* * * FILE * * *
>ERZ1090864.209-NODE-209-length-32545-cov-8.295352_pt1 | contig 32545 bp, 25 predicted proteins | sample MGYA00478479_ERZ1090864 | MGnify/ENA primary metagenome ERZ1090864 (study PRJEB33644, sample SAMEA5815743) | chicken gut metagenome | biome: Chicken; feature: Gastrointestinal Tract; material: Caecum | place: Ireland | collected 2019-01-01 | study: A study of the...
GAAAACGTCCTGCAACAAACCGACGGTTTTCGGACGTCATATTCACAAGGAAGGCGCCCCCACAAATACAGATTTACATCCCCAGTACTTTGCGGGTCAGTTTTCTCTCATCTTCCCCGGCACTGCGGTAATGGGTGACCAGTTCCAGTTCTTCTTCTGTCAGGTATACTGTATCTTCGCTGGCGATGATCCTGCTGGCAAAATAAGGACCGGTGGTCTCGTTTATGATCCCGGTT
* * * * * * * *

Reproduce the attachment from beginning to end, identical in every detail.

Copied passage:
>ERZ1090864.209-NODE-209-length-32545-cov-8.295352_pt1 | contig 32545 bp, 25 predicted proteins | sample MGYA00478479_ERZ1090864 | MGnify/ENA primary metagenome ERZ1090864 (study PRJEB33644, sample SAMEA5815743) | chicken gut metagenome | biome: Chicken; feature: Gastrointestinal Tract; material: Caecum | place: Ireland | collected 2019-01-01 | study: A study of the...
GAAAACGTCCTGCAACAAACCGACGGTTTTCGGACGTCATATTCACAAGGAAGGCGCCCCCACAAATACAGATTTACATCCCCAGTACTTTGCGGGTCAGTTTTCTCTCATCTTCCCCGGCACTGCGGTAATGGGTGACCAGTTCCAGTTCTTCTTCTGTCAGGTATACTGTATCTTCGCTGGCGATGATCCTGCTGGCAAAATAAGGACCGGTGGTCTCGTTTATGATCCCGGTT